Stephanie BurtMay 17, 2021
Princeton University Press 2020
Callimachus may be the best-kept secret in all of ancient poetry. Loved and admired by later Romans and Greeks, his funny, sexy, generous, thoughtful, learned, sometimes elaborate, and always articulate lyric poems, hymns, epigrams, and short stories in verse have gone without a contemporary poetic champion, until now. In After Callimachus (Princeton UP, 2020), esteemed poet and critic Stephanie Burt’s attentive translations and inspired adaptations introduce the work, spirit, and letter of Callimachus to today’s poetry readers.
Skillfully combining intricate patterns of sound and classical precedent with the very modern concerns of sex, gender, love, death, and technology, these poems speak with a twenty-first century voice, while also opening multiple gateways to ancient worlds. This Callimachus travels the Mediterranean, pays homage to Athena and Zeus, develops erotic fixations, practices funerary commemoration, and brings fresh gifts for the cult of Artemis. This reimagined poet also visits airports, uses Tumblr and Twitter, listens to pop music, and fights contemporary patriarchy. Burt bears careful fealty to Callimachus’s whole poems, even as she builds freely from some of the hundreds of surviving fragments. Here is an ancient Greek poet made fresh for our current times. An informative foreword by classicist Mark Payne places Burt’s renderings of Callimachus in literary and historical context.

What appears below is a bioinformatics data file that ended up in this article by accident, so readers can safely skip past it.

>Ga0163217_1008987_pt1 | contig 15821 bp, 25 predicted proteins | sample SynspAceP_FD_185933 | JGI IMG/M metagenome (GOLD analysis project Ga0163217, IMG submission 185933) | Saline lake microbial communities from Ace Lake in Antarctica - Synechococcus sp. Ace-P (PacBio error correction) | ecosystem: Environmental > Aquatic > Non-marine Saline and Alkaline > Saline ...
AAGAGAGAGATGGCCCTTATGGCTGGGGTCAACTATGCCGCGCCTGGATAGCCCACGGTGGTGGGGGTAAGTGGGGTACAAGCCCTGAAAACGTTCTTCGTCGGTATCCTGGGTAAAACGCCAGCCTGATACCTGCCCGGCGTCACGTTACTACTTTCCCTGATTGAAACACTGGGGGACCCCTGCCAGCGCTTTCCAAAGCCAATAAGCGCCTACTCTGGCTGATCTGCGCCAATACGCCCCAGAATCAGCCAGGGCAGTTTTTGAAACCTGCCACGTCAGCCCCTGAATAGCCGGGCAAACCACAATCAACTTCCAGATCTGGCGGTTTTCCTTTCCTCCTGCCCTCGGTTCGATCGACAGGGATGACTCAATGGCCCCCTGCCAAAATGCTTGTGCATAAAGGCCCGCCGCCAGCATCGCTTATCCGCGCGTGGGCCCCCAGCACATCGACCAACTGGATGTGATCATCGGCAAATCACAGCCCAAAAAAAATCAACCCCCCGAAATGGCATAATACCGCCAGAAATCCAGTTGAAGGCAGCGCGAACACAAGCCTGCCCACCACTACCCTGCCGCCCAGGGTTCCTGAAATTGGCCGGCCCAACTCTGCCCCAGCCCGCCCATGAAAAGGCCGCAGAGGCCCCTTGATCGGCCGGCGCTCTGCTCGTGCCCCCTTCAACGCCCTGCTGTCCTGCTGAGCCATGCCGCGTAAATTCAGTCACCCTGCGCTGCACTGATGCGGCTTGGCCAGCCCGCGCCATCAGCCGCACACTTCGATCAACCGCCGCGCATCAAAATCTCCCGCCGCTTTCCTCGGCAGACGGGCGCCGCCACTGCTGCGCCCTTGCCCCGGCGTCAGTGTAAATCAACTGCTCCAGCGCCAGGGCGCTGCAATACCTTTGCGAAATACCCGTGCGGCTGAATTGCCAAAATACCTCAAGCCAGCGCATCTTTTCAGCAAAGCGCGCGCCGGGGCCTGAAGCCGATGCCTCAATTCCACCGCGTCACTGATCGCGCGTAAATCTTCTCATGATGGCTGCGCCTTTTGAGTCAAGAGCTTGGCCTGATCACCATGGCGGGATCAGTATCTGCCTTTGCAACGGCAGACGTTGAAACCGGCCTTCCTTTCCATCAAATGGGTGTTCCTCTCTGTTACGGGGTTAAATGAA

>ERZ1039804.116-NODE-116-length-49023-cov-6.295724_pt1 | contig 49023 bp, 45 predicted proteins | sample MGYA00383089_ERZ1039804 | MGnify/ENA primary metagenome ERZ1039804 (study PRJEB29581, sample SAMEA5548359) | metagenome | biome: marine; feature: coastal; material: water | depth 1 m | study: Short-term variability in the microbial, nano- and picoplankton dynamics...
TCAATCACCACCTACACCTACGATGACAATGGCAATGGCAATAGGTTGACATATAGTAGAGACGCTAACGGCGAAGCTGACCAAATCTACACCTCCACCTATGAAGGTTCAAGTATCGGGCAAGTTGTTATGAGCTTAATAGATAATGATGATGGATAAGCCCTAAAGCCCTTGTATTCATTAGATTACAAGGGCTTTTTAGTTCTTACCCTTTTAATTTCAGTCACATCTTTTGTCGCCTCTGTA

After Callimachus is at once a contribution to contemporary poetry and a new endeavor in the art of classical adaptation and translation.
Marshall Poe is the founder and editor of the New Books Network. He can be reached at firstname.lastname@example.org.